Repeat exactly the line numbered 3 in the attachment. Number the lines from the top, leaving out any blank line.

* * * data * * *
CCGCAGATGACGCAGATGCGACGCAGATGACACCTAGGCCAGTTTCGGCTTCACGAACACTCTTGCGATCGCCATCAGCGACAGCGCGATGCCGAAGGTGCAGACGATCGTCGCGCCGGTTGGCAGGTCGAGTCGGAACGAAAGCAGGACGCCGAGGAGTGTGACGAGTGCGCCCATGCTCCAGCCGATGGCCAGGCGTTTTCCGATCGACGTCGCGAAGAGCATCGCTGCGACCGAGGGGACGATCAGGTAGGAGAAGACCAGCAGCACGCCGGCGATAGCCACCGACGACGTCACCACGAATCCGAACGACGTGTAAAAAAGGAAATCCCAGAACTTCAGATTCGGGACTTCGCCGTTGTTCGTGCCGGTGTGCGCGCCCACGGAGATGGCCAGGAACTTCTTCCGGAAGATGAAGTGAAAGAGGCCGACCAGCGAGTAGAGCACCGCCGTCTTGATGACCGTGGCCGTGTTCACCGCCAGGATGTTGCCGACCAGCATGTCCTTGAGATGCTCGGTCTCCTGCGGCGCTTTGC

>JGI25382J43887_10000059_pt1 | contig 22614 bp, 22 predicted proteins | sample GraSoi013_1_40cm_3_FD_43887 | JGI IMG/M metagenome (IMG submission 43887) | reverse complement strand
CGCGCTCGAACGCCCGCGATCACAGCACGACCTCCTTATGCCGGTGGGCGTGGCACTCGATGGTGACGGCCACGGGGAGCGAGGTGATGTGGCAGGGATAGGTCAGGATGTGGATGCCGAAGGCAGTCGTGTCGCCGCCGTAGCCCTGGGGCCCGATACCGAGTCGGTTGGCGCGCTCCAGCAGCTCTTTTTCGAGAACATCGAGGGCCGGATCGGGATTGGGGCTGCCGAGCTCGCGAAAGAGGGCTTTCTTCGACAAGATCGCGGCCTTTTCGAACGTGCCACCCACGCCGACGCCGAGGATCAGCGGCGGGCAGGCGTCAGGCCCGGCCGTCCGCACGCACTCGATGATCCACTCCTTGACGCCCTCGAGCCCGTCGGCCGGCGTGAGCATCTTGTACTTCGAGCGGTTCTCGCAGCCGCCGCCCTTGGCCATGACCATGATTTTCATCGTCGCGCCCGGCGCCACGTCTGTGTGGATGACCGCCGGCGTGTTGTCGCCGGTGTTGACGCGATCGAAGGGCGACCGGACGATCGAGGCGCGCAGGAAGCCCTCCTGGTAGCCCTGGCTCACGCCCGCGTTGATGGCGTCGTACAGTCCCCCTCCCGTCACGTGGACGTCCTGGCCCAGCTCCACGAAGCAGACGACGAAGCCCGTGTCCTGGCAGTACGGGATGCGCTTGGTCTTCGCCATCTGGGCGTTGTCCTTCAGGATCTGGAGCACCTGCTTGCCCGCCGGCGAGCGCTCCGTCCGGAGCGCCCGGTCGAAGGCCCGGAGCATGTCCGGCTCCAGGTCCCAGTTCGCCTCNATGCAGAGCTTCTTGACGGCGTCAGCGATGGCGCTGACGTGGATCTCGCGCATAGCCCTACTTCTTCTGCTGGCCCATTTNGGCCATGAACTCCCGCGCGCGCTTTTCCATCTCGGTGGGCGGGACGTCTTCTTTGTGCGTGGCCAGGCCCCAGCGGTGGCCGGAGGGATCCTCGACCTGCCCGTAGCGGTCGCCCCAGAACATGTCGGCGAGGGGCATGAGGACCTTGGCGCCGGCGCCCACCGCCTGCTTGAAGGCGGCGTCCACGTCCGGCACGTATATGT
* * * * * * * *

CGCGCTCGAACGCCCGCGATCACAGCACGACCTCCTTATGCCGGTGGGCGTGGCACTCGATGGTGACGGCCACGGGGAGCGAGGTGATGTGGCAGGGATAGGTCAGGATGTGGATGCCGAAGGCAGTCGTGTCGCCGCCGTAGCCCTGGGGCCCGATACCGAGTCGGTTGGCGCGCTCCAGCAGCTCTTTTTCGAGAACATCGAGGGCCGGATCGGGATTGGGGCTGCCGAGCTCGCGAAAGAGGGCTTTCTTCGACAAGATCGCGGCCTTTTCGAACGTGCCACCCACGCCGACGCCGAGGATCAGCGGCGGGCAGGCGTCAGGCCCGGCCGTCCGCACGCACTCGATGATCCACTCCTTGACGCCCTCGAGCCCGTCGGCCGGCGTGAGCATCTTGTACTTCGAGCGGTTCTCGCAGCCGCCGCCCTTGGCCATGACCATGATTTTCATCGTCGCGCCCGGCGCCACGTCTGTGTGGATGACCGCCGGCGTGTTGTCGCCGGTGTTGACGCGATCGAAGGGCGACCGGACGATCGAGGCGCGCAGGAAGCCCTCCTGGTAGCCCTGGCTCACGCCCGCGTTGATGGCGTCGTACAGTCCCCCTCCCGTCACGTGGACGTCCTGGCCCAGCTCCACGAAGCAGACGACGAAGCCCGTGTCCTGGCAGTACGGGATGCGCTTGGTCTTCGCCATCTGGGCGTTGTCCTTCAGGATCTGGAGCACCTGCTTGCCCGCCGGCGAGCGCTCCGTCCGGAGCGCCCGGTCGAAGGCCCGGAGCATGTCCGGCTCCAGGTCCCAGTTCGCCTCNATGCAGAGCTTCTTGACGGCGTCAGCGATGGCGCTGACGTGGATCTCGCGCATAGCCCTACTTCTTCTGCTGGCCCATTTNGGCCATGAACTCCCGCGCGCGCTTTTCCATCTCGGTGGGCGGGACGTCTTCTTTGTGCGTGGCCAGGCCCCAGCGGTGGCCGGAGGGATCCTCGACCTGCCCGTAGCGGTCGCCCCAGAACATGTCGGCGAGGGGCATGAGGACCTTGGCGCCGGCGCCCACCGCCTGCTTGAAGGCGGCGTCCACGTCCGGCACGTATATGT